A manufacturing strategy needs Insight

Posted on 23 Nov 2009 by The Manufacturer

Business minister Ian Lucas on Manufacturing Insight and the Manufacturing Technology Centre in Coventry

The UK makes things. We are home to the sixth largest manufacturing industry in the world — pretty strong evidence that we are still a country that makes things. Manufacturing will remain as vital to our economy in the future as it is today.

And while this government still has a significant role to play in helping companies through the recession, we must ensure our industry is prepared for the new opportunities and challenges the upturn will bring.

Globalisation coupled with on-going advancements within the industry has changed our position in the supply chain. We make fewer products from start to finish and many of our manufacturers have become specialists in manufacturing key components and parts.

The growth of new sectors such as plastic electronics and biotechnology, have taken the place of traditional heavy industry. And over the next decade as low carbon changes the way we work, the way we heat our homes and the way we travel, we need to make sure our manufacturers are in a position to take advantage of the economic opportunities that brings.

The Manufacturing Strategy, launched last year, laid down the actions we are taking to achieve that. And along with the Advanced Manufacturing Strategy launched in July, it looks at how we can build on our strengths in advanced manufacturing and low carbon technologies.

We are twelve months on and I am pleased to say we have made significant progress. We have established the Offices for Nuclear Development and Renewable Energy Deployment – something that would not have happened without significant public sector funding. We have launched the low carbon strategy and provided funding for a competition that will see 340 low carbon vehicles trialled on UK roads in the next twelve months. These are all developments that will help manufacturers move forward.

Manufacturing Insight

But despite these achievements there is still a lot more to be done. One of the biggest challenges the industry faces is recruiting new talent. Many graduates and school leavers do not view the manufacturing sector as an exciting place to work – to say it comes low on their list of career choices would be putting it lightly.

It does not matter how many engineering, science and technology-based degrees we make available or how many apprenticeships are out there, unless we have a regular stream of new talent putting those skills into practice within the industry. That is where Manufacturing Insight comes in. The body, which officially launched yesterday, will be tasked with changing the perception of manufacturing among youngsters, focussing on the positives and the career prospects the sector offers.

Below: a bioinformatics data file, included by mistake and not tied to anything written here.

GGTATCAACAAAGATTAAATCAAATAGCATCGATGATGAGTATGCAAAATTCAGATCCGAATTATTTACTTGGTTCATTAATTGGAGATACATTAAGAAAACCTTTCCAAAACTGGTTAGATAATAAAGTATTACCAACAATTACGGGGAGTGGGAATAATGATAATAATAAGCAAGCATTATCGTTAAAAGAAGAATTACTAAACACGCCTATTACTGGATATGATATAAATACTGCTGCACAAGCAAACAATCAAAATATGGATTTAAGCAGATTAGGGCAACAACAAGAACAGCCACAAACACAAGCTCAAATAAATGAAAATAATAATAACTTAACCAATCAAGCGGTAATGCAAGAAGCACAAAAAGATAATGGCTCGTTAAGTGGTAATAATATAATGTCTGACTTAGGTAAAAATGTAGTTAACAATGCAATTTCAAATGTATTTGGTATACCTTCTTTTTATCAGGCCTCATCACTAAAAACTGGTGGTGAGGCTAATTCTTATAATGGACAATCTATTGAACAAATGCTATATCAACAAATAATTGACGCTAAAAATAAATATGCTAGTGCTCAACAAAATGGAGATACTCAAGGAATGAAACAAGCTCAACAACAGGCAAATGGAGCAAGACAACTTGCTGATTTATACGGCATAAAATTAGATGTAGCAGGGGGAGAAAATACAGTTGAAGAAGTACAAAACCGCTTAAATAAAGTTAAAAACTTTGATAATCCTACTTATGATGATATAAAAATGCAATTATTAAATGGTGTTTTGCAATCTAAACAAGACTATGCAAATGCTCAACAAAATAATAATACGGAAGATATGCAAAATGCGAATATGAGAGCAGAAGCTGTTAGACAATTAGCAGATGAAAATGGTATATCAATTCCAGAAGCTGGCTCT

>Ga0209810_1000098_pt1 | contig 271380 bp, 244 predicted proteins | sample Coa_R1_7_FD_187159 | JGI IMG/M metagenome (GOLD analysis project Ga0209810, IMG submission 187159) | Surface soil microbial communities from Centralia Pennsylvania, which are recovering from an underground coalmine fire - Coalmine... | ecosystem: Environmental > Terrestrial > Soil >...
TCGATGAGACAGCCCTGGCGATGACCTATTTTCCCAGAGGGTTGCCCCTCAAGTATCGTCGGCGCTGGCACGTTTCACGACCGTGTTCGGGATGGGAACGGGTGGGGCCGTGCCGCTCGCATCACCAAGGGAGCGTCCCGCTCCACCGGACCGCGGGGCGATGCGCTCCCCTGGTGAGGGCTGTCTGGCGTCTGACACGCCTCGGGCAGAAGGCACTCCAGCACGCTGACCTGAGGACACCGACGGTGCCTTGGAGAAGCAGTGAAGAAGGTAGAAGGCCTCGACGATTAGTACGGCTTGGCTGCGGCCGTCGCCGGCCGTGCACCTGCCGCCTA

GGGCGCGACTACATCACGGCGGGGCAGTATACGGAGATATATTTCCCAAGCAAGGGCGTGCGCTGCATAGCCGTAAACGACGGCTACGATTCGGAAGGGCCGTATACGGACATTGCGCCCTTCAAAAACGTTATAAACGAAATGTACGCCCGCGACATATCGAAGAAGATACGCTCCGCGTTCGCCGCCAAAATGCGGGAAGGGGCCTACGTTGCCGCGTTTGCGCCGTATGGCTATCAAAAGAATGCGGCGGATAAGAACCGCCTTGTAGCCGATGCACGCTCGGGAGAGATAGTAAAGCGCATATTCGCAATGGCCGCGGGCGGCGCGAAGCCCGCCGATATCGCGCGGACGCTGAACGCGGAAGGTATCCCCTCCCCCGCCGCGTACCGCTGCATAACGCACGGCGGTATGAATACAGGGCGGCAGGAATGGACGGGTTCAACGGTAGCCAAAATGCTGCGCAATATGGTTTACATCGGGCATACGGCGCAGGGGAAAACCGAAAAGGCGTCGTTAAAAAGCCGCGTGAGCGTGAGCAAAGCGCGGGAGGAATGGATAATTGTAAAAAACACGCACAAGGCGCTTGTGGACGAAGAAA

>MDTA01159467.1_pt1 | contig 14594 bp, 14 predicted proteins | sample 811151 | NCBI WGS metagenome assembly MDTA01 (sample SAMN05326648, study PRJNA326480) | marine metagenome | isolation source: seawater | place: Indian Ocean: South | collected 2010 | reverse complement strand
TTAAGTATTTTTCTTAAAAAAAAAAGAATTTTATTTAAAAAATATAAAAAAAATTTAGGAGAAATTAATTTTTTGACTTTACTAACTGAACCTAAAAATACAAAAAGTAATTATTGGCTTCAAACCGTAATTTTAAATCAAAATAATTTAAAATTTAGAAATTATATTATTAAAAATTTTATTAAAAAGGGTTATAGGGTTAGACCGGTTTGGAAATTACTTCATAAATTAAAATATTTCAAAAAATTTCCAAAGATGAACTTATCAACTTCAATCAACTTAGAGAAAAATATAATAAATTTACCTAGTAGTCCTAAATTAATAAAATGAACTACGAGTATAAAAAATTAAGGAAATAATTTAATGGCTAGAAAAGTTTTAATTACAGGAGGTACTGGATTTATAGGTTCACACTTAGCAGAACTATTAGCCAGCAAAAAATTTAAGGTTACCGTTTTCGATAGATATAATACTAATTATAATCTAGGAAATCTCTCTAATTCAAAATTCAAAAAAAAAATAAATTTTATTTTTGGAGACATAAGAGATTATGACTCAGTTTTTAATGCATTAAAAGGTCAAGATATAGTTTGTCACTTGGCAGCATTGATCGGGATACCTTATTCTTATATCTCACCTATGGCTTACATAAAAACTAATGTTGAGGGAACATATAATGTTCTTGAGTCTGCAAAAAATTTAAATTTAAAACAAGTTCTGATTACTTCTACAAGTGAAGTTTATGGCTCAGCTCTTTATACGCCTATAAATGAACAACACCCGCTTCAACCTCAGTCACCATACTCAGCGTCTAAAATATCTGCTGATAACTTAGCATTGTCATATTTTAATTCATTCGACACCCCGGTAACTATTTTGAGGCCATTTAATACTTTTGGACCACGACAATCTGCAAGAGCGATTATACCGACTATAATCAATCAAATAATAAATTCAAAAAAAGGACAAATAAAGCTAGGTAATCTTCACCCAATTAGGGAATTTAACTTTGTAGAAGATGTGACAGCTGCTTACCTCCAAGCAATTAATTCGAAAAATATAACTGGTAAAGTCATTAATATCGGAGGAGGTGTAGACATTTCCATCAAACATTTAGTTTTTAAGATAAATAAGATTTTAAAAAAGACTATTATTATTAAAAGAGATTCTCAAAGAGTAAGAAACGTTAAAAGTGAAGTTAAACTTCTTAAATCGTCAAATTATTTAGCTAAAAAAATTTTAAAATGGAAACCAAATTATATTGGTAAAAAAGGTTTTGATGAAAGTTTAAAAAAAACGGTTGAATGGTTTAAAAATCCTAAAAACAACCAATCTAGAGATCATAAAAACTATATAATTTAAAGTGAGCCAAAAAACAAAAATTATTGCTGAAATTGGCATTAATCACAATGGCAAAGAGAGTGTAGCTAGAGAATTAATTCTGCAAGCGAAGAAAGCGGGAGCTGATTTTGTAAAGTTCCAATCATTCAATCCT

We need to create more opportunities to see exciting manufacturing projects in action, like the Bloodhound land speed record project, which has seen university students work alongside some of the world’s leading engineers, mechanics and manufacturers to build a super car. Local school children have also been invited along to the facility to see its progress. The aim is to inspire youngsters, to show off some of the skills our experts have to offer and to open up new career paths for graduates.

Using the media, feeding into the school curriculum and developing relationships with youth organisations, Manufacturing Insight will reach out to youngsters. It will receive £50,000 a year for the next two years from government towards start-up costs, with additional funding to come from the wider business community.

We have now also — in partnership with Advantage West Midlands and the East Midlands Development Agency — put in place £40 million to build the Manufacturing Technology Centre, a world-class research, development and demonstration facility, based in Coventry. Hosting seminars and open days, it will offer SMEs and universities the chance to participate in projects.

Initial projects will involve Rolls-Royce, Aero Engine Controls and Airbus UK and discussions are well underway with a number of other companies including Jaguar Land Rover and Bombardier.

The manufacturing sector has and will continue to change, but if we can make people aware of the opportunities that exist and ensure the right skills are in place to fill those opportunities, then I am in no doubt UK manufacturers have a bright future ahead.

Ian Lucas, business minister, Department for Business, Innovation & Skills

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